Out On The Mudline

Next Step In Vick’s Baseball Career Was College

W. P. Sissell

As Mr. Conner Vick proceeded with the story of his father – he was talking from material put together by himself and his brother – it became apparent that the two men, especially Conner, held their father in high esteem.  Several times Conner repeated statements like; “He made friends with people easily, he could motivate other players.”

You can bet that other people were noticing the success of the various baseball teams in and around Batesville, Mississippi. Although I did not know the “Mr. Flint” mentioned in last weeks article, I do know and am friends with the later Flint family.  They all happen to be Methodists. Now in the days when farm boy Sam was finishing High School at Courtland Agricultural High School, pitching for the Courtland baseball team, winning state championships, money was not particularly plentiful in the hills of Mississippi and the Vicks were no exception to that shortage.  

Now most of the Vicks that I know are Methodists.  Which proffered full scholarship would you think Sam Vick (He was a Methodist at the time according to Conner) would accept—of course, one from Millsaps, although there were a number of offers.  

When Sam got to Millsaps all those qualities spoken of above prevailed.  During the baseball season they had to limit the batting practices almost completely—they were losing all the balls.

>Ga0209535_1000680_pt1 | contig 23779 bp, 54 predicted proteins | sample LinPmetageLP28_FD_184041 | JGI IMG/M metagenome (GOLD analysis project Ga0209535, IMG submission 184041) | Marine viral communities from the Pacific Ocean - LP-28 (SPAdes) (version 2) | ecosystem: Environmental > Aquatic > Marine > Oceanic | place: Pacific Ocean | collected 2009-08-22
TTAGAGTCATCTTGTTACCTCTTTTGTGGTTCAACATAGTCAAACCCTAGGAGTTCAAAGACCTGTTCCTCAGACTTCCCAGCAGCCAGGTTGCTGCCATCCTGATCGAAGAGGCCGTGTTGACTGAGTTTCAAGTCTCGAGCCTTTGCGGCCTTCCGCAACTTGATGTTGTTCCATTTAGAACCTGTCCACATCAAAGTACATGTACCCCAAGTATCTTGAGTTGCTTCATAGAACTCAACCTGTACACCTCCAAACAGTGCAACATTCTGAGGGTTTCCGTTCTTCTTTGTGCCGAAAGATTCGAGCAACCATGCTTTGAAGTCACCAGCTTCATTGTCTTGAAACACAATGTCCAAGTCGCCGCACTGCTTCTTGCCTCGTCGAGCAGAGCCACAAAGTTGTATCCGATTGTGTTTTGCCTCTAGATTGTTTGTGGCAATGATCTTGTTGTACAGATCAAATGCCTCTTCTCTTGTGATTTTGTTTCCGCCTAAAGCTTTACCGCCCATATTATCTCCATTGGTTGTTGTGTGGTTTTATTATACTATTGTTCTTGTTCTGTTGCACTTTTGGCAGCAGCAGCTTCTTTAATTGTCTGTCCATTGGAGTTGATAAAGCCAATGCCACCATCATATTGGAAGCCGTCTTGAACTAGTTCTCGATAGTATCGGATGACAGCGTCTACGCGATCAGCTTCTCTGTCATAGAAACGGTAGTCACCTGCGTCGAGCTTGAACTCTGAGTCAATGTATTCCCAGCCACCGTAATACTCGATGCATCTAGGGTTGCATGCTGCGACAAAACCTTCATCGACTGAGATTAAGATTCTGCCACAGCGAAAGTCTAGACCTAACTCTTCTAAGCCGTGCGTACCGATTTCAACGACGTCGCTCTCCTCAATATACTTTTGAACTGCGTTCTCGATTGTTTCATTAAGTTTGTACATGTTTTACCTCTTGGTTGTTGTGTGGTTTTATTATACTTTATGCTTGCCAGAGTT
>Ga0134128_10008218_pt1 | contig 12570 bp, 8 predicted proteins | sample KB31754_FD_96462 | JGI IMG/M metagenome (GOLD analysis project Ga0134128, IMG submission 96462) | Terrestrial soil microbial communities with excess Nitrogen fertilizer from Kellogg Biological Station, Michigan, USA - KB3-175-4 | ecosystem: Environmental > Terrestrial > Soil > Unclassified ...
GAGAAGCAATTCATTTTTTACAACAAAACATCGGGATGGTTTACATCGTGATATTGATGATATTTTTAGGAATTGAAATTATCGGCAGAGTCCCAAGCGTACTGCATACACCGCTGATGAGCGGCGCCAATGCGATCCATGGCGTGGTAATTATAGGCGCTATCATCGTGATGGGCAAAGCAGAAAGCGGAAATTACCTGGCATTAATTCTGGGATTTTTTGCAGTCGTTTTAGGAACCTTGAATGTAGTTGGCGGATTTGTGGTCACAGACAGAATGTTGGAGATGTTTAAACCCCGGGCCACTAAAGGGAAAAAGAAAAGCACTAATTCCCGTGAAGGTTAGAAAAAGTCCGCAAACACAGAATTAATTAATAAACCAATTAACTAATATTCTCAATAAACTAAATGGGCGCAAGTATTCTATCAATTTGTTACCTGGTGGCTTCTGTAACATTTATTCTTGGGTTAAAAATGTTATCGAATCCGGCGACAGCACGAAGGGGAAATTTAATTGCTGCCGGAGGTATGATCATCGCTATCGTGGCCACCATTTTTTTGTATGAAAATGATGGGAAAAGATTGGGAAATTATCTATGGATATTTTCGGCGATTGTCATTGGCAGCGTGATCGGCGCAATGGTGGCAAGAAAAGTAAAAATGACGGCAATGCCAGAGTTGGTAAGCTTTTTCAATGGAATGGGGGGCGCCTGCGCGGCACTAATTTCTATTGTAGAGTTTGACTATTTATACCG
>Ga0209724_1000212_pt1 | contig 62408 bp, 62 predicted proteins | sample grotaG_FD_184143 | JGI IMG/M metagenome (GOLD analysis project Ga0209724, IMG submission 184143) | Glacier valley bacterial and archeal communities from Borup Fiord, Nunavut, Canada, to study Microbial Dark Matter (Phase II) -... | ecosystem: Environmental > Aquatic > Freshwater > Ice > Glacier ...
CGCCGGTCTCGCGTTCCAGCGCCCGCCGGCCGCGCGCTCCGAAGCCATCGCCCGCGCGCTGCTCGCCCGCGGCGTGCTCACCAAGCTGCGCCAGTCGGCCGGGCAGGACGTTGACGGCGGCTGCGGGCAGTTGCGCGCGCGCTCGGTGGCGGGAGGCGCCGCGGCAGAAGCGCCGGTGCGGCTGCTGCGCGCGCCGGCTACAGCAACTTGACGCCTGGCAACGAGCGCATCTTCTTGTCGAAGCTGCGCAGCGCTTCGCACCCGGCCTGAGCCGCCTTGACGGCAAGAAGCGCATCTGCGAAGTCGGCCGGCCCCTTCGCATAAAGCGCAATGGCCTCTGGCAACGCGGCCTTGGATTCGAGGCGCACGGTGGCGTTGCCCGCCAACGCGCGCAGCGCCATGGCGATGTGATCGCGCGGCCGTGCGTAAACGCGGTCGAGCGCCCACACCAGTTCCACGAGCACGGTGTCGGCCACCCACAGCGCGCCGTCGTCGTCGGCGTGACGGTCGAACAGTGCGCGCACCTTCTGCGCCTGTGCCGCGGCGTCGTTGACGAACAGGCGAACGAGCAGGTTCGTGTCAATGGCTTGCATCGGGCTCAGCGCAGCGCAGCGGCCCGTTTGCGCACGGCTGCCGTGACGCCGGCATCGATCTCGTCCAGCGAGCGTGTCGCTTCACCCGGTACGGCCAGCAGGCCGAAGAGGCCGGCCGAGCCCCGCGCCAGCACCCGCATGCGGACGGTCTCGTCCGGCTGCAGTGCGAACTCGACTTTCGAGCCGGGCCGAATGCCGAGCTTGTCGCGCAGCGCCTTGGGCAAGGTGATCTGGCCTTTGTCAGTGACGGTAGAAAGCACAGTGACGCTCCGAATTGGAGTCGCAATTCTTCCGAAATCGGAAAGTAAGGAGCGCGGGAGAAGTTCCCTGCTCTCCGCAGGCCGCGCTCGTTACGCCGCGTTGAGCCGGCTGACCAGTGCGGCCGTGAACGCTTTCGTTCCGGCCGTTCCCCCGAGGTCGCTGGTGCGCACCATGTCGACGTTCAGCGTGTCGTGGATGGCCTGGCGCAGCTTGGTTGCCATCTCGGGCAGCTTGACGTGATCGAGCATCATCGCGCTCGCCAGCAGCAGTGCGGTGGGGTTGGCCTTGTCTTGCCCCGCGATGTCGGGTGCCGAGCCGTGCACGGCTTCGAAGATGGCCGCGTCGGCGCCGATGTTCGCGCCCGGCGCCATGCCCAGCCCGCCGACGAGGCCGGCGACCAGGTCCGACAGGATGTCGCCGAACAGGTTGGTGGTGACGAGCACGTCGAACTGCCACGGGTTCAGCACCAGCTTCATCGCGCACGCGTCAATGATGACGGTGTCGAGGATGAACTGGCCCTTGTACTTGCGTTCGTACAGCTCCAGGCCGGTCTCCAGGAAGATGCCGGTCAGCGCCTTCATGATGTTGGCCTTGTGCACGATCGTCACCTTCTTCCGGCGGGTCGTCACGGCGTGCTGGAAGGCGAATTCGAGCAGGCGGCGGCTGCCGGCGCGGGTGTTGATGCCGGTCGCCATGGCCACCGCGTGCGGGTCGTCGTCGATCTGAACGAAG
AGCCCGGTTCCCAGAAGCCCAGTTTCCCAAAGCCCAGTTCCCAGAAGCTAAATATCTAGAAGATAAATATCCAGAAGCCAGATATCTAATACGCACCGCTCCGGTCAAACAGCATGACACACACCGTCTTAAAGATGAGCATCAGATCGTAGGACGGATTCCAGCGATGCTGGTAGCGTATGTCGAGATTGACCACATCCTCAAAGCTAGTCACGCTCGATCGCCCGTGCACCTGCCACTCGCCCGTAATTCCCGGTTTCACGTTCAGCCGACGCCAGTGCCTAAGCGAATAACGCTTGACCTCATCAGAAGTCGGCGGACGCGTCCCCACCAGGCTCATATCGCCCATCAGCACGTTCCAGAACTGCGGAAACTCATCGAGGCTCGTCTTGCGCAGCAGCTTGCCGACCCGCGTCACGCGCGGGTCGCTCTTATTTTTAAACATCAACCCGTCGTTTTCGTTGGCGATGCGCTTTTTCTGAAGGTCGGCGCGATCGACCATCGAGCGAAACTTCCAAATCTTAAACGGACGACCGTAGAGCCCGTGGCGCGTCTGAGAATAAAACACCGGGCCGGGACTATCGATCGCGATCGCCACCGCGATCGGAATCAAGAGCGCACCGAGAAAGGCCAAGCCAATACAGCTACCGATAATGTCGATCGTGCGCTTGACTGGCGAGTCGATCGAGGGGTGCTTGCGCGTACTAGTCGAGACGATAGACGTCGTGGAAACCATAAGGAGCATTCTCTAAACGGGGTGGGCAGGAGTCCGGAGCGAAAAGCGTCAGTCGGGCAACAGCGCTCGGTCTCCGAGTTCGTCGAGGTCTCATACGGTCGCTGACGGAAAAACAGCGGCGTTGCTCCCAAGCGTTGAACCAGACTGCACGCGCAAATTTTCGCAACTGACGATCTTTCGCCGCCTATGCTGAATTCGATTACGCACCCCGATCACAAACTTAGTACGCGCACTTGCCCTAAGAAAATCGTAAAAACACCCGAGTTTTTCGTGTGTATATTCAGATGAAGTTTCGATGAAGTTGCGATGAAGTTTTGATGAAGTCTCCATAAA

During the regular season Millsaps beat Mississippi State, University of Mississippi, Mississippi College and Southern Mississippi, winning the state championship.

Sam played basketball and although not exceptionally tall he learned to “dunk” the ball.  He made the track team.  His Daddy got two Bamboo poles and dried them for Sam.  These poles gave him some extra leverage.  

The Scenery Changes

  Athletically and in most of his other courses at Millsaps Sam was doing great.  There was one course that gave him some trouble, Bible—he failed the course. Coach Noble at Mississippi State wanted him to come to State and Sam finally agreed, although he  was getting  other offers.  

One of the other offers, one from Memphis, in time, became more attractive and so lucrative he finally gave in and signed a contract with Memphis (probably the old Memphis Chicks but I’m not positive on that).  Next week I’ll cover the pro career.

I had a call this last week from a young man who knew Mr. Sam well.  The young man worked with a commercial fisherman on Enid Lake. Their route to the lake went past Mr. Sam’s  and they stopped and visited many times.  He said Mr. Sam, loved fish and when they stopped by for a visit he would, during peach season, trade them peaches for fish.  Mr. Sam’s rock house is still out there on the Pope—Water Valley Road—if you would care to see where he lived.  

If you would like his story in more detail you might call his son Conner—he’s in the Batesville listings.  He and his brother have put together a book about their dad.  

Thank you for all your compliments. Our wish for you is a great week—and we’ll all be glad when this tornado season is over.

You can reach me most of the time at 23541 Highway 6, Batesville, MS 38606, wsissell@bellsouth.net, or 662-563-9879.

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